Ward Room
Covering Chicago's nine political influencers

Blago Lawyers Get Turn to Question Harris

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    NEWSLETTERS

    The defense on Thursday could get their first chance to cross examine Rod Blagojevich's former chief-of-staff John Harris after a blistering two days on the witness stand.

    So far Harris has painted a picture of an Illinois governor obsessed with a single question: "What's in it for me." It's part of a new prosecution strategy designed to drill home a single point, that the Barack Obama senate seat was a "golden ticket" that Blagojevich hoped to use as the entry to a better life.

    Harris acted as the jury's guide as they listened to a series of undercover tapes. On those recordings, Blagojevich describes the deep depression he went into on the night he was re-elected governor, his knowledge that he faced almost certain impeachment and a series of schemes surrounding the Obama senate seat that were so unlikely they seemed almost comical.

    On the tapes, Blagojevich openly discusses what he can get for granting Obama's wish to have Valerie Jarrett appointed senator. At several points, he hopes to be appointed secretary of Health and Human Services; he speculates about landing a position as ambassador to the United Nations, India or the Court of St. James; he hopes to muscle a national labor union with Obama ties into letting him run its national political organization; he even comes up with an idea for a political advocacy organization, which he hopes the new president himself will help fund.

    "I mean he's got his whole network of contributors," Blagojevich observes on one tape, mentioning names like Bill Gates and Warren Buffet. "Why not just get them turned on to do something like that?" Blagojevich described a scenario where the billionaires would pony up millions of dollars for an organization Blagojevich would control, and Obama would get his first choice as senator.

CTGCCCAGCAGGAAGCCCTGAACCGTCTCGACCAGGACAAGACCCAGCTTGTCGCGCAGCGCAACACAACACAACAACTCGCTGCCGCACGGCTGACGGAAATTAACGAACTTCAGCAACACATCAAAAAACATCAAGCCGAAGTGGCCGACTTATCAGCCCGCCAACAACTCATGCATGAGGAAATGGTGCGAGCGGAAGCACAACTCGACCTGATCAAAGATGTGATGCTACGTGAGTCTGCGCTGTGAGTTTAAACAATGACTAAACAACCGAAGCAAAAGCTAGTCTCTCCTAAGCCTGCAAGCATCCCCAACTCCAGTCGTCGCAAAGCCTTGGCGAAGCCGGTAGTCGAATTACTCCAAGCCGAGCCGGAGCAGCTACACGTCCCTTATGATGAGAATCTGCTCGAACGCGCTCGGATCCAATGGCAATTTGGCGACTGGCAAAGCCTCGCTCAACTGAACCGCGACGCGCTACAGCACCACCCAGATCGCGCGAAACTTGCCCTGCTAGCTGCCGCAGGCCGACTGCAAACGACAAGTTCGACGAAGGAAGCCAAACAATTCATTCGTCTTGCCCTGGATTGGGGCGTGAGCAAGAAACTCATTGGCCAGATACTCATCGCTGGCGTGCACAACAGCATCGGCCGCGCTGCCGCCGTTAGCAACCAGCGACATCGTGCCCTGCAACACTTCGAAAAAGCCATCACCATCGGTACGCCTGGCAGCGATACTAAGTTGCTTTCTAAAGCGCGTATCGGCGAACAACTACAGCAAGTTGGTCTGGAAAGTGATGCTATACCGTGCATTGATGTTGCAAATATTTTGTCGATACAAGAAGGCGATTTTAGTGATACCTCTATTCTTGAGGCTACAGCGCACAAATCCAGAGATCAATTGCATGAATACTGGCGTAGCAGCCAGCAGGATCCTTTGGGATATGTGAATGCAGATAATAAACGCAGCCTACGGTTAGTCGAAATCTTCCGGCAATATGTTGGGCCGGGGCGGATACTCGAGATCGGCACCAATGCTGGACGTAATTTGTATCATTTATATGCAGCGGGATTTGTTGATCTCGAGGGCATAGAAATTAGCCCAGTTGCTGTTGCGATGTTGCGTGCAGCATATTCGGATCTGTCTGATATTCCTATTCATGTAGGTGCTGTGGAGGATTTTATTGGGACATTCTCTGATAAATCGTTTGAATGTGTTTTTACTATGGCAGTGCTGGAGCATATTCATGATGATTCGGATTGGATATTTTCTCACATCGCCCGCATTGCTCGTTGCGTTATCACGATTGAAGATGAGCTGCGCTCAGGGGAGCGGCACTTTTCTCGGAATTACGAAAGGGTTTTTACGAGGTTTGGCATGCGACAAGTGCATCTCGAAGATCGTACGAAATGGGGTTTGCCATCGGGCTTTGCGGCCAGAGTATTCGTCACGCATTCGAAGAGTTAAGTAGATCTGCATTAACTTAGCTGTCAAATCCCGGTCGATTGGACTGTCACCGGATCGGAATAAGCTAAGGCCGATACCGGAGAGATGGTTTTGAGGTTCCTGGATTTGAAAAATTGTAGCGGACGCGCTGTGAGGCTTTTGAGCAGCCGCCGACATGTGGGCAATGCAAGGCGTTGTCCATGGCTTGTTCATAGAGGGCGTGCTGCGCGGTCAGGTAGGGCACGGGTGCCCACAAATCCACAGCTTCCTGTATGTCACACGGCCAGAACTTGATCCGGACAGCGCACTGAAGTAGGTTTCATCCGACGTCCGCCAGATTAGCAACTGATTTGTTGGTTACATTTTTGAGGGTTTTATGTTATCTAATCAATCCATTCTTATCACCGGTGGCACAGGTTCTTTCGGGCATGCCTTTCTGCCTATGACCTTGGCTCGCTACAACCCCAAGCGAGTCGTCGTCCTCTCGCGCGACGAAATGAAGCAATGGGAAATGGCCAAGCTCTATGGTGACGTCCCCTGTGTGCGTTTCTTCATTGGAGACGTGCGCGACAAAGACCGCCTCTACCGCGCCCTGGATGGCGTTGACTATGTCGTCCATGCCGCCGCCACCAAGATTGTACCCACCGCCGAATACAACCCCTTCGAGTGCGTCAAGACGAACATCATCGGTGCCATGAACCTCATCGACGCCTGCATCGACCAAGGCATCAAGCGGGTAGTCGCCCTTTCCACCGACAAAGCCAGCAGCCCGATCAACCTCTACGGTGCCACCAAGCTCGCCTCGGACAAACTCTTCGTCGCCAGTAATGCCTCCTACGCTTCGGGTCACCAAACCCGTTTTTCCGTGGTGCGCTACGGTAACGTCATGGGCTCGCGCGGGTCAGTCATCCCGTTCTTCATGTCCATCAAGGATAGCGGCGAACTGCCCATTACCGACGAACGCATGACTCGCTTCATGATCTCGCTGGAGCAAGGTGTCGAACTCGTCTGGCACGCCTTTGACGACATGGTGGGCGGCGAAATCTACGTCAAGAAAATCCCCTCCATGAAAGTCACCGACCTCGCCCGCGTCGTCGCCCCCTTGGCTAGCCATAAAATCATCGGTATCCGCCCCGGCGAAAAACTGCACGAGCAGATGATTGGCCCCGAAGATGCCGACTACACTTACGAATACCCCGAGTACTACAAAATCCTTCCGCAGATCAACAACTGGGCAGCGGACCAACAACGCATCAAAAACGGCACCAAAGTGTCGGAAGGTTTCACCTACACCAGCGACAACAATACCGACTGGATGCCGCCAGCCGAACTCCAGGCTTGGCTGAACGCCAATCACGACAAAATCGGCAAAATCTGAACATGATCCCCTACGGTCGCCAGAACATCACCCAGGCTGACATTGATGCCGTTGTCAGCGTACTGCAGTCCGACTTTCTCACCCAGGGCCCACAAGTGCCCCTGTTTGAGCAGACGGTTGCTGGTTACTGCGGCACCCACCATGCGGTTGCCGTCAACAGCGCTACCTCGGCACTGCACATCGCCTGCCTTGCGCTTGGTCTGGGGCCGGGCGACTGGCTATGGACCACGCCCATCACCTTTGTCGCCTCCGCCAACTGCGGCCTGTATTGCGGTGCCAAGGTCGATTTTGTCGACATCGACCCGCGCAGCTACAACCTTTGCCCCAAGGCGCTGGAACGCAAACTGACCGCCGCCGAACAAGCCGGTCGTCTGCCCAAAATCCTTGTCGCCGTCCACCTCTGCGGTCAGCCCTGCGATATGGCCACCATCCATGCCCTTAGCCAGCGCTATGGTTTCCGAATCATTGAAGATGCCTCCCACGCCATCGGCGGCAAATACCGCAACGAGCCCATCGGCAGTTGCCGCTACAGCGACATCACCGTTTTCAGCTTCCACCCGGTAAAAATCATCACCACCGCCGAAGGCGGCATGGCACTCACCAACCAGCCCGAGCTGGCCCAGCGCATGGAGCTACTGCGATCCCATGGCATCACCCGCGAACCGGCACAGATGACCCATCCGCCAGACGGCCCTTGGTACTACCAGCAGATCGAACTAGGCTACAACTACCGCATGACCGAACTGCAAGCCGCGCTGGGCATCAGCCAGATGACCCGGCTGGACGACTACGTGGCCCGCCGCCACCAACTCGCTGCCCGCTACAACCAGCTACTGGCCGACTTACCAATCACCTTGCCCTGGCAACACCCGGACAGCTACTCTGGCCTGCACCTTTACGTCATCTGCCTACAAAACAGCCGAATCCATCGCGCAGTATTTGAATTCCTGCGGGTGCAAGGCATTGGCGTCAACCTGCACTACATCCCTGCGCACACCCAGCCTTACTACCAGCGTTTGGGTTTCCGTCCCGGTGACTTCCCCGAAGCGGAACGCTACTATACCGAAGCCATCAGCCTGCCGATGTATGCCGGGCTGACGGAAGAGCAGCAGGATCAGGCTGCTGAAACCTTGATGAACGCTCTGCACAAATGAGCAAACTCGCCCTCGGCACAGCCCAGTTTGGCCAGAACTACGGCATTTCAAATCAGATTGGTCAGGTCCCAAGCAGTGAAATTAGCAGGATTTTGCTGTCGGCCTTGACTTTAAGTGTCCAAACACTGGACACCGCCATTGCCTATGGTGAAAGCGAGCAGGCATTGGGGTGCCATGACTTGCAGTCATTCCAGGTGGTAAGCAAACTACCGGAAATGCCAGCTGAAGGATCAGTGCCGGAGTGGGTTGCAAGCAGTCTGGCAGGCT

But at the same time, the embattled governor bristles at the thought of simply "giving Obama what he wants," without getting something in return. "So we now know they aren't willing to give me anything but appreciation?" he asks Harris incredulously. "(Expletive) them!"

    At one point, Blagojevich concedes that the Obama forces are probably leery of the corruption baggage he might bring to a cabinet position, especially the ties to convicted fundraiser Tony Rezko. But speaking about the president-elect, he quickly adds, "I'm more pristine on Rezko than him!"

    For the government, the trial strategy is crystal clear. Gone are the ponderous witnesses who trooped to the stand in the first trial, spinning confusing tales about the arcane world of state boards and commissions. For the second trial, the government gave their audience, the Blagojevich jury, exactly what they were expecting: the alleged sale of the Barack Obama Senate seat, as a lurid Act One.

    Harris was arrested along with Blagojevich in December 2008. He is testifying under a cooperation agreement with federal prosecutors.